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Costs for long-term healthcare after a police shooting in Ontario, Canada


Importance — Police shootings can cause serious acute injury, and knowledge of subsequent health outcomes may inform interventions to improve care.

Objective — To analyze long-term healthcare costs among survivors of police shootings compared with those surviving nonfirearm police enforcement injuries using a retrospective design.

Design, Setting, and Participants — This population-based cohort analysis identified adults (age ≥16 years) who were injured by police and required emergency medical care between April 1, 2002, and March 31, 2022, in Ontario, Canada.

Exposure — Police shootings compared with other mechanisms of injury involving police.

Main Outcomes and Measures — Long-term healthcare costs determined using a validated costing algorithm. Secondary outcomes included short-term mortality, acute care treatments, and rates of subsequent disability.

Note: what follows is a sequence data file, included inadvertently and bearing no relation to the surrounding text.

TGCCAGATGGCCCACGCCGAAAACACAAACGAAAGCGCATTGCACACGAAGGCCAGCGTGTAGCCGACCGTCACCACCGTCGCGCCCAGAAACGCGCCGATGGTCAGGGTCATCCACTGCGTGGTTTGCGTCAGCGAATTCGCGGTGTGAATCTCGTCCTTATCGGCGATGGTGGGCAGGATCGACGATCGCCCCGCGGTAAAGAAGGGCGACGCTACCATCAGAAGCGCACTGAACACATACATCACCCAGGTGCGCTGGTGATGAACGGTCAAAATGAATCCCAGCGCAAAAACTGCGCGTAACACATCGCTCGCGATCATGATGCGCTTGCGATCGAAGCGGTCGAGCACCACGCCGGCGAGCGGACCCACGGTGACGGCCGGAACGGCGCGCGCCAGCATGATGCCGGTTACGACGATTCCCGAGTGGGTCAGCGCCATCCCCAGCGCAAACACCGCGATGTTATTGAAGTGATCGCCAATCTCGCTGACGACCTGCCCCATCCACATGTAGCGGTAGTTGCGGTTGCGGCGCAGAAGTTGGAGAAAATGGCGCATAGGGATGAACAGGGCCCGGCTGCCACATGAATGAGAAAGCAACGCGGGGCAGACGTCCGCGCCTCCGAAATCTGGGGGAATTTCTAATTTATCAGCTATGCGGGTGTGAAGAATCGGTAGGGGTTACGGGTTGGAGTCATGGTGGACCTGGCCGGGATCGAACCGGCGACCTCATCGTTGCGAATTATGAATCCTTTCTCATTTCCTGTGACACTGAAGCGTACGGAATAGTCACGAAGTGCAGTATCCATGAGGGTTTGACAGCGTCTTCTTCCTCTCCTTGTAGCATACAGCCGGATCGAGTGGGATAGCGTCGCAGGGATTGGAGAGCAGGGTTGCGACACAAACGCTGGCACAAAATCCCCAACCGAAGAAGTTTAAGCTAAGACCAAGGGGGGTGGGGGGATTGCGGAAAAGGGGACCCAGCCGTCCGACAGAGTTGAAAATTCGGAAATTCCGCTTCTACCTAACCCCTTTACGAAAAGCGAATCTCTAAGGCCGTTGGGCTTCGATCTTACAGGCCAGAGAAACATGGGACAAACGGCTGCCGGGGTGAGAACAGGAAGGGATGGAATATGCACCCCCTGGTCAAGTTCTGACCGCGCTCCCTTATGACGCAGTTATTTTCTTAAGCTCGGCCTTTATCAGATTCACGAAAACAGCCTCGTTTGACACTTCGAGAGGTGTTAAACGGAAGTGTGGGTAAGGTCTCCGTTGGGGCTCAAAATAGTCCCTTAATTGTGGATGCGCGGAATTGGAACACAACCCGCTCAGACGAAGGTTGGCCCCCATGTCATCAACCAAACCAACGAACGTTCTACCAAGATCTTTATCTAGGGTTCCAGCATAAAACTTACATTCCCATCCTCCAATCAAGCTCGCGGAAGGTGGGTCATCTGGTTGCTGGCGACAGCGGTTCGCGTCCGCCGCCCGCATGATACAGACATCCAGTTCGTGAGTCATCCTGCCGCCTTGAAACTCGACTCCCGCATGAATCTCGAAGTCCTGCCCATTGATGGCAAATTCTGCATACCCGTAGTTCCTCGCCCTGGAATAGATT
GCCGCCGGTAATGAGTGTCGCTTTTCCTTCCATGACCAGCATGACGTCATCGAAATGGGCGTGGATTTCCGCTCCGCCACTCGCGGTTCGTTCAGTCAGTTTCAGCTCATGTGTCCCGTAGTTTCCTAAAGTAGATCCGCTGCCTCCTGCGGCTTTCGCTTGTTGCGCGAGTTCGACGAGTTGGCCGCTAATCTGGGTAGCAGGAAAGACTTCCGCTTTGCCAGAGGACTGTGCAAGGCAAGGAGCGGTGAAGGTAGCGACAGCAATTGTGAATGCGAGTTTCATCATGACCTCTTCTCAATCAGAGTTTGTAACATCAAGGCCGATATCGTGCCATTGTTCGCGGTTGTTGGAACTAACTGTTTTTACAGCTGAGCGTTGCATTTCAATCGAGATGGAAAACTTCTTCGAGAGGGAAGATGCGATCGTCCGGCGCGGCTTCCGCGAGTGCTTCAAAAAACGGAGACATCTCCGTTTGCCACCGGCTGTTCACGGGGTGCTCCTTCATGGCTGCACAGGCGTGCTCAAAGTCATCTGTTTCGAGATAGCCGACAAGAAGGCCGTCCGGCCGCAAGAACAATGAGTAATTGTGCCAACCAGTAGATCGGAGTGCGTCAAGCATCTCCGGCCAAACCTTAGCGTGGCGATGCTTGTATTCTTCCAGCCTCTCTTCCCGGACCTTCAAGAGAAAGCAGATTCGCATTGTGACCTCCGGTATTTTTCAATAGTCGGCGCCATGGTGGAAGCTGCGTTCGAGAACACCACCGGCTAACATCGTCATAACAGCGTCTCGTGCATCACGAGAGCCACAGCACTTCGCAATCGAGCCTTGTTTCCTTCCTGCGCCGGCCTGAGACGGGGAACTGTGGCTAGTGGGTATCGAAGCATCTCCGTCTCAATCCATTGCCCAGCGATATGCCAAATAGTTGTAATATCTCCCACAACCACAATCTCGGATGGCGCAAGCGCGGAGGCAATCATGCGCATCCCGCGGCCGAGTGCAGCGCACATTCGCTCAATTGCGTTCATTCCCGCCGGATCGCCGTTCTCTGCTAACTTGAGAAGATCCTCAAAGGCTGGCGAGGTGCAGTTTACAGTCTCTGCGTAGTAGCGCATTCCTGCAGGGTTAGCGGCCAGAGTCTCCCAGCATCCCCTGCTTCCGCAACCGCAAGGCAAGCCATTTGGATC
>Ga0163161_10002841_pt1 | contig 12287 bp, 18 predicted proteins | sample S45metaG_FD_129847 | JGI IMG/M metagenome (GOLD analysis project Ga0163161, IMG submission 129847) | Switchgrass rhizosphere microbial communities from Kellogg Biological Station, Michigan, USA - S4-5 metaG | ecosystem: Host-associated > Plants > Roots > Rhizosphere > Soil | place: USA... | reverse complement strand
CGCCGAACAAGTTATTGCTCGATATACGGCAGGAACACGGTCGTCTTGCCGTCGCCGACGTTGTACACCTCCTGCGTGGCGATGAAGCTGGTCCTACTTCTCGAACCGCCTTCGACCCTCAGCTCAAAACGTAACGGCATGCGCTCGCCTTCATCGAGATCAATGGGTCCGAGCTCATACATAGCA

Results — Over the study, 13 545 adults were injured from police enforcement (mean [SD] age, 35 [12] years; 11 637 males [86%]). A total of 13 520 individuals survived acute injury, and 8755 had long-term financial data available (88 surviving firearm injury, 8667 surviving nonfirearm injury). Patients surviving firearm injury had 3 times greater healthcare costs per year (CAD$16 223 vs CAD$5412; mean increase, CAD$9967; 95% CI, 6697-13 237; US $11 982 vs US $3997; mean increase, US $7361; 95% CI, 4946-9776; P < .001). Greater costs after a firearm injury were not explained by baseline costs and primarily reflected increased psychiatric care. Other characteristics associated with increased long-term healthcare costs included prior mental illness and a substance use diagnosis.

Conclusions and Relevance — In this longitudinal cohort study of long-term healthcare costs, patients surviving a police shooting had substantial healthcare costs compared with those injured from other forms of police enforcement. Costs primarily reflected psychiatric care and suggest the need to prioritize early recognition and prevention.



Raza S, Thiruchelvam D, Redelmeier DA. JAMA Netw Open. 2023;6(9):e2335831. Epub 2023 Sep 28.

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